While it’s true that chickpeas possess a naturally nutty and buttery taste, they’re like any other legume. They need a little flavoring to bring out their best. Cooking them in spices, garlic or browned onions can make a world of difference in taste. This step is often overlooked, though. No wonder people can be ambivalent about them.
My goal for this year is to help my own daughters come around to enjoying these savory little orbs. I will experiment with all different spices, aromatics and vegetables to create winning combinations. Who knows…maybe next year I’ll be Googling ‘I love chickpeas’ and ‘eating chickpeas vs. going to Fiji, who wins?’ instead.
This recipe is an adaptation and a combination of 2 different recipes I discovered in an outstanding cookbook titled Indian Vegetarian, by Mridula Baljekar. Anyone grappling with the thought ‘what would I ever eat to be satisfied if I became vegetarian?’ should consider perusing this book for ideas. It would allay all fears.
making spiced chickpea stuffed peppers
Wash 2 15-oz. cans of chickpeas under cold water and drain well. Alternatively, you can use 1 cup of dry chickpeas that have been pre-soaked and cooked. Remove the outer skin from each chickpea. (While this is a mind-numbing task, it is necessary because the skins will remove themselves in the cooking process and create an unappealing element to the dish’s presentation.)
Wash 4 bell peppers of any color, dry them and slice off the tops. Using a knife, carefully remove the seeds.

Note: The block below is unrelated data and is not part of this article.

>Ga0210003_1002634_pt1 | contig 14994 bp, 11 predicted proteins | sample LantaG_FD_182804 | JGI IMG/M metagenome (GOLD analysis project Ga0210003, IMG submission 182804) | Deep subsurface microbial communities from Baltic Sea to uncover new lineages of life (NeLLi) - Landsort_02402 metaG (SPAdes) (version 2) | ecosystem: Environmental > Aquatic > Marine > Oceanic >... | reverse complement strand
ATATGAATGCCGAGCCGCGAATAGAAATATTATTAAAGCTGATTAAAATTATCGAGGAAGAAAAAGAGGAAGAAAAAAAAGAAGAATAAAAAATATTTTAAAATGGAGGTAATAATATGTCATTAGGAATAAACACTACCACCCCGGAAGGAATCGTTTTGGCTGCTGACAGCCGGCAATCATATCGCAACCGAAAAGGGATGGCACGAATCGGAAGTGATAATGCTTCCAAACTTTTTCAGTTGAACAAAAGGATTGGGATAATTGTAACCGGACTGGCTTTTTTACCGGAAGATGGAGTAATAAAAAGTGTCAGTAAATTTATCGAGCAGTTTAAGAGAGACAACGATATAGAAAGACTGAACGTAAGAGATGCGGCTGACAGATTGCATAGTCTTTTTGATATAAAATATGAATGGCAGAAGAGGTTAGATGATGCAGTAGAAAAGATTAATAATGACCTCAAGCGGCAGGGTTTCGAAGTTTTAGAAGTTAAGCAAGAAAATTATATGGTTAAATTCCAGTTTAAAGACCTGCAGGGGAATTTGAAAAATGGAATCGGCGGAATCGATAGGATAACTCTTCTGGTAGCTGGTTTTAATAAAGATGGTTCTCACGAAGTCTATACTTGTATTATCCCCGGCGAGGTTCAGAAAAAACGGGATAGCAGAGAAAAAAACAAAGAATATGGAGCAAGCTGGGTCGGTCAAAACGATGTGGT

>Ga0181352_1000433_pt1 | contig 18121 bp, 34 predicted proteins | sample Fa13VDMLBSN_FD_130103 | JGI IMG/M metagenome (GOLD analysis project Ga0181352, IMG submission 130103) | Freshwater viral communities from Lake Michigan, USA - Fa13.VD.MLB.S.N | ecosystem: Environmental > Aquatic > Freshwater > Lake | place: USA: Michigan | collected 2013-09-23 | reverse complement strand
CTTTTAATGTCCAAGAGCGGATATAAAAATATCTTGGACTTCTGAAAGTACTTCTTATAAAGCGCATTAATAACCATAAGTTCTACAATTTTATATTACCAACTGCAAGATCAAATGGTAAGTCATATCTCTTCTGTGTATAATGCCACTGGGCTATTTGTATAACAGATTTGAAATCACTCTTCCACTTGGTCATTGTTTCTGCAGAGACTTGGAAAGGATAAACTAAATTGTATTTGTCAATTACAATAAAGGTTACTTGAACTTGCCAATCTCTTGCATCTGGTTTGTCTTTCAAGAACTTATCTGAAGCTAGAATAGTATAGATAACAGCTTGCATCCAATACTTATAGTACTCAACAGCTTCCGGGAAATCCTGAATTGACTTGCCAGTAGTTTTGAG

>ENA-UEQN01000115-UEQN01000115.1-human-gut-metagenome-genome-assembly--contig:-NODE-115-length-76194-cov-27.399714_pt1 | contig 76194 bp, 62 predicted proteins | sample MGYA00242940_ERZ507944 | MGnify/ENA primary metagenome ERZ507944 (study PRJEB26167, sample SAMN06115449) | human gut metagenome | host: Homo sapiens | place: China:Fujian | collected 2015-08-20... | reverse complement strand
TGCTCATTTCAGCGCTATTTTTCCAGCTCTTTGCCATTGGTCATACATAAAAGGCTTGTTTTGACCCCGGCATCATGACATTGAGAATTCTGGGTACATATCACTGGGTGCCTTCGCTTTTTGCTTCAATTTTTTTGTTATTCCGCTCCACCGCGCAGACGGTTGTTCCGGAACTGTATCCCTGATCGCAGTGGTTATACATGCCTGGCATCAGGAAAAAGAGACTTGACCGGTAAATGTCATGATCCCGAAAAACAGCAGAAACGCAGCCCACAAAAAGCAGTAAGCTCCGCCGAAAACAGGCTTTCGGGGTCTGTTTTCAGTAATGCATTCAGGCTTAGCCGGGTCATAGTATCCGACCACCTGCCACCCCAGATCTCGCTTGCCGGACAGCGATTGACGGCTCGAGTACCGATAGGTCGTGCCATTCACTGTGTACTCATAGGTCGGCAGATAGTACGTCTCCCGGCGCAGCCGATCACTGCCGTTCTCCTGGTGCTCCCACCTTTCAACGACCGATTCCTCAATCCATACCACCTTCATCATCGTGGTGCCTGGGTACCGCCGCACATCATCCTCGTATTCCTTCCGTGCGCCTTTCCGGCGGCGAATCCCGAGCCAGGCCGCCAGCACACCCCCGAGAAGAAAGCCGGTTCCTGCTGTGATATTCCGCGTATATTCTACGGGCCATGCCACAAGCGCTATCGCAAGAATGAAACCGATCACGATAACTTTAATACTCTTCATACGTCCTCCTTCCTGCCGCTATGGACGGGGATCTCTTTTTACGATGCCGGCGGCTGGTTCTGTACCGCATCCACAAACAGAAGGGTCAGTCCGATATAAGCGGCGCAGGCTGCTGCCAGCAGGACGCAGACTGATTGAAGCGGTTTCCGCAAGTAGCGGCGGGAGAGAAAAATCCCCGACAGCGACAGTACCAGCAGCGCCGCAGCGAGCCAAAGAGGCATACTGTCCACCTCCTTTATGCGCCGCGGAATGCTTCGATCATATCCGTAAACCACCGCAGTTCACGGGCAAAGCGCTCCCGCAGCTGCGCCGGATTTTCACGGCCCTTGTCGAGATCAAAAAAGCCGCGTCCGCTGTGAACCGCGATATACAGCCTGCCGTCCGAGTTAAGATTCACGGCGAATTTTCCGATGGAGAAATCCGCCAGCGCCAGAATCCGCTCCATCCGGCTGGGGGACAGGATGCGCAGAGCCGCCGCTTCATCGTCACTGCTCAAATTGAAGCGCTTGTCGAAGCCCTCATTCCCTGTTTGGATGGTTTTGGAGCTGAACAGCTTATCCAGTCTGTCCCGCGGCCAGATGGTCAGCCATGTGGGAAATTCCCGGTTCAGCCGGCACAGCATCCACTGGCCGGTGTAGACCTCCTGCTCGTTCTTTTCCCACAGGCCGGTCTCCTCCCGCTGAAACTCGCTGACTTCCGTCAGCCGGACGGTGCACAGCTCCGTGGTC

Also remove the internal white membranes (which are bitter).
Remove the stem from each pepper top
remove any of the white membrane and then dice them up.
Heat 2 TBSPs of olive oil in a large skillet on medium heat. Once the oil begins to swirl but is not yet smoking, add the peppers. Using kitchen tongs, stand them up and let them brown for 2-3 minutes. Then begin rotating them on their sides until all sides are nicely browned. Transfer them in an upright position to a small baking dish and set aside.
Return the skillet to the stove, still on medium heat, and add the remaining 2 TBSPs of olive oil. Once the oil begins to swirl but is not yet smoking, add ½ teaspoon of chili powder, 1 teaspoon cumin seeds and 1 teaspoon turmeric.
Cook the spices for a minute and add 1 deseeded and chopped jalapeno and a pinch of salt. Cook for 5 minutes.
Add the chopped bell pepper tops and another pinch of salt.
Cook for 5 minutes, stirring frequently, until vegetables have softened. Add the drained chickpeas and cook, stirring often, for 5 minutes. This gives the chickpeas a chance to absorb a little of the spices.
Add 1 cup of water to the chickpeas and bring the mixture to a boil.
Cover and reduce the heat to low. Cook for 30 minutes. If using dried chickpeas, make sure they are tender. If not, add a little more water and continue cooking until they are.
Preheat oven to 400°F.
Add ½ teaspoon garam masala, 2 TBSPs chopped fresh cilantro leaves and salt to taste.
Mix well and remove from heat.
Spoon chickpea mixture into upright browned peppers.
Transfer baking dish to the oven and lower the temperature to 375°F. Bake for 30 minutes. Remove from oven and allow to cool for 10 minutes before serving. Makes 4 servings.